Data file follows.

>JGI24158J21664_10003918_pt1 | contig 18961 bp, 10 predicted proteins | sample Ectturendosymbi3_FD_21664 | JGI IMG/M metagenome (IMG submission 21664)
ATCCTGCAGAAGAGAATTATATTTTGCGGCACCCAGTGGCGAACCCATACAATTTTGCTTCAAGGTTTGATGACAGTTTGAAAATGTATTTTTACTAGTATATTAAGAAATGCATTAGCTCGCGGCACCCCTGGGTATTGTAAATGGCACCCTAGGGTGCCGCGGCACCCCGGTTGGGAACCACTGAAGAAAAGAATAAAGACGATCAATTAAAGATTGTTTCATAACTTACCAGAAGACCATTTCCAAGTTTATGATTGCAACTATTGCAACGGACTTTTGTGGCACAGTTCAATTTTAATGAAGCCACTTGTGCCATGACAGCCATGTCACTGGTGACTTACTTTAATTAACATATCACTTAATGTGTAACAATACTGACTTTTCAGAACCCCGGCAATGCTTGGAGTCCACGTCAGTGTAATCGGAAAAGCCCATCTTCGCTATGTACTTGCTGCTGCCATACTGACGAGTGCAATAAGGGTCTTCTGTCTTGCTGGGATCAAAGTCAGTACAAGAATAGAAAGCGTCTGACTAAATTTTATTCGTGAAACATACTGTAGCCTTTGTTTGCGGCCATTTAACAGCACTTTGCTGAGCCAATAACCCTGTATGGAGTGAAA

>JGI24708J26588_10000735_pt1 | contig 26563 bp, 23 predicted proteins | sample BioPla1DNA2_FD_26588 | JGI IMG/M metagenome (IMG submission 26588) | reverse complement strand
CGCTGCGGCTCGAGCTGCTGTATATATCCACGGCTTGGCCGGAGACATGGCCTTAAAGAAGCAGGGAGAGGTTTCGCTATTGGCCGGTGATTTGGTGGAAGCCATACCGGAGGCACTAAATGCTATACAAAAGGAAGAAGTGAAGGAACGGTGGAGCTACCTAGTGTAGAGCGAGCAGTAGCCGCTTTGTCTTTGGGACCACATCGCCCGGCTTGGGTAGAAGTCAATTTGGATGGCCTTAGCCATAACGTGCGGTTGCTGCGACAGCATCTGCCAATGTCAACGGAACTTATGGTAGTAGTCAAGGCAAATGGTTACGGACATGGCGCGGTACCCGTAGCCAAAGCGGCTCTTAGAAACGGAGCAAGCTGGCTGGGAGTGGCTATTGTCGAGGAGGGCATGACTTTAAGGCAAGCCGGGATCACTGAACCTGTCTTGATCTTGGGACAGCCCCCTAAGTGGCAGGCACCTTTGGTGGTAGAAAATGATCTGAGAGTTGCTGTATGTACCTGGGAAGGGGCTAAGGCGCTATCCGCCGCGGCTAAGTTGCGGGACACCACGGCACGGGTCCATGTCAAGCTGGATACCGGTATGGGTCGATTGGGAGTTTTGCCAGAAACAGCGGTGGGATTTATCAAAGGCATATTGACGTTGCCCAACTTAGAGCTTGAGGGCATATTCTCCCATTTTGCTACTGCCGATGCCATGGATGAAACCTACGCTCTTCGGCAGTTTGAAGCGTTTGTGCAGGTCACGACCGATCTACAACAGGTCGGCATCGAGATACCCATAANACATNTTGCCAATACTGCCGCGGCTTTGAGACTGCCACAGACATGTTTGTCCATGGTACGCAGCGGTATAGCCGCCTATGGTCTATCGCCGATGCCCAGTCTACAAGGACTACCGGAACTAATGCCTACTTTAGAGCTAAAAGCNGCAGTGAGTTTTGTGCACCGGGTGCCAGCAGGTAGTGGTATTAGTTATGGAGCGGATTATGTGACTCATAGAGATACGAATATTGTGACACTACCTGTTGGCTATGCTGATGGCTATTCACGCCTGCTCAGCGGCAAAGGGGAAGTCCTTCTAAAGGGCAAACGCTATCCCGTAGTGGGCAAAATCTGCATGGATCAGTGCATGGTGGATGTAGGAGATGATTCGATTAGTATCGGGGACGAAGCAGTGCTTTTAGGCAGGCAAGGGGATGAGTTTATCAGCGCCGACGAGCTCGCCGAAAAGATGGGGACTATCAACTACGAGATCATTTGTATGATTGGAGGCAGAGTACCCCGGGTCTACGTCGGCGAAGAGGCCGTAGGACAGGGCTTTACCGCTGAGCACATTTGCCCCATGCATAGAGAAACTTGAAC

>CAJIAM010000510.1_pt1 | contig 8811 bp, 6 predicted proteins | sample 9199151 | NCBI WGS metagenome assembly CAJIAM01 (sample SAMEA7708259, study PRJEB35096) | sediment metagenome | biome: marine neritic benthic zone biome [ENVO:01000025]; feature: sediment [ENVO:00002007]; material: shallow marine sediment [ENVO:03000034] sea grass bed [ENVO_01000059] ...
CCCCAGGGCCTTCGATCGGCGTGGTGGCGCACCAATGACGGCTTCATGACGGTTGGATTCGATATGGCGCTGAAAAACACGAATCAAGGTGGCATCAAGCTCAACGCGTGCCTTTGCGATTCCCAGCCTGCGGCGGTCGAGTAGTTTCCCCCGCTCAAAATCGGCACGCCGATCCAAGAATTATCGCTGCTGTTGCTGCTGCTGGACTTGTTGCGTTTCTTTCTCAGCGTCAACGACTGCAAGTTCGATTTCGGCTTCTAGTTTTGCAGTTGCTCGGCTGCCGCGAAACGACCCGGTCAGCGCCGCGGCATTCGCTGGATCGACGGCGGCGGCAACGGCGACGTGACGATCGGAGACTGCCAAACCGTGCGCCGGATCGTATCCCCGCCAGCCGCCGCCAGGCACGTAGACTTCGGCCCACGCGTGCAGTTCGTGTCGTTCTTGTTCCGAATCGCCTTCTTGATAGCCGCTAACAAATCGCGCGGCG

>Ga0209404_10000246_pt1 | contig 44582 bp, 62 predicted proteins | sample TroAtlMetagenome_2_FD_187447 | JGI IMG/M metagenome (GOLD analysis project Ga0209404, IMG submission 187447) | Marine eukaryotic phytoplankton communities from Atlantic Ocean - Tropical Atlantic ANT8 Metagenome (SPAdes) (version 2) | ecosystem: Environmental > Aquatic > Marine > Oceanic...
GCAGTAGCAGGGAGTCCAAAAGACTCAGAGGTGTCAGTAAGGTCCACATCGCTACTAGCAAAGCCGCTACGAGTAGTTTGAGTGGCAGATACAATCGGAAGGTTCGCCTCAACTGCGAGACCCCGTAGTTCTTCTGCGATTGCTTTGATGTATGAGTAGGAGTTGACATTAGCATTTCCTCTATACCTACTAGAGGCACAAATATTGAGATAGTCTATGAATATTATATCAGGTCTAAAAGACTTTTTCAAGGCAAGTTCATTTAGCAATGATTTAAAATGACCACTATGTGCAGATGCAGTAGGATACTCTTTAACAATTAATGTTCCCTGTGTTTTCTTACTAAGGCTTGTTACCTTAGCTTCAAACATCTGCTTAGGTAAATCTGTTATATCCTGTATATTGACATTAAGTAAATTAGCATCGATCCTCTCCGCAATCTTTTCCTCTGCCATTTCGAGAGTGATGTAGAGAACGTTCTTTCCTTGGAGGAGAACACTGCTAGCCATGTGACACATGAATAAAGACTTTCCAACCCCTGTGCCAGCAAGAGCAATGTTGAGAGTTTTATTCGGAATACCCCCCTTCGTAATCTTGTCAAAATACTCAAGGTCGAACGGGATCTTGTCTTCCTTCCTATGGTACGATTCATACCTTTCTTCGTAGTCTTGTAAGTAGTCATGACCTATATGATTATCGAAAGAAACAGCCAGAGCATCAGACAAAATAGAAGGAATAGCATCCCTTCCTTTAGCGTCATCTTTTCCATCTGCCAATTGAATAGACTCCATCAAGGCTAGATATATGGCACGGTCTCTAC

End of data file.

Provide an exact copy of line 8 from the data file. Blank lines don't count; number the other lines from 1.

GCAGTAGCAGGGAGTCCAAAAGACTCAGAGGTGTCAGTAAGGTCCACATCGCTACTAGCAAAGCCGCTACGAGTAGTTTGAGTGGCAGATACAATCGGAAGGTTCGCCTCAACTGCGAGACCCCGTAGTTCTTCTGCGATTGCTTTGATGTATGAGTAGGAGTTGACATTAGCATTTCCTCTATACCTACTAGAGGCACAAATATTGAGATAGTCTATGAATATTATATCAGGTCTAAAAGACTTTTTCAAGGCAAGTTCATTTAGCAATGATTTAAAATGACCACTATGTGCAGATGCAGTAGGATACTCTTTAACAATTAATGTTCCCTGTGTTTTCTTACTAAGGCTTGTTACCTTAGCTTCAAACATCTGCTTAGGTAAATCTGTTATATCCTGTATATTGACATTAAGTAAATTAGCATCGATCCTCTCCGCAATCTTTTCCTCTGCCATTTCGAGAGTGATGTAGAGAACGTTCTTTCCTTGGAGGAGAACACTGCTAGCCATGTGACACATGAATAAAGACTTTCCAACCCCTGTGCCAGCAAGAGCAATGTTGAGAGTTTTATTCGGAATACCCCCCTTCGTAATCTTGTCAAAATACTCAAGGTCGAACGGGATCTTGTCTTCCTTCCTATGGTACGATTCATACCTTTCTTCGTAGTCTTGTAAGTAGTCATGACCTATATGATTATCGAAAGAAACAGCCAGAGCATCAGACAAAATAGAAGGAATAGCATCCCTTCCTTTAGCGTCATCTTTTCCATCTGCCAATTGAATAGACTCCATCAAGGCTAGATATATGGCACGGTCTCTAC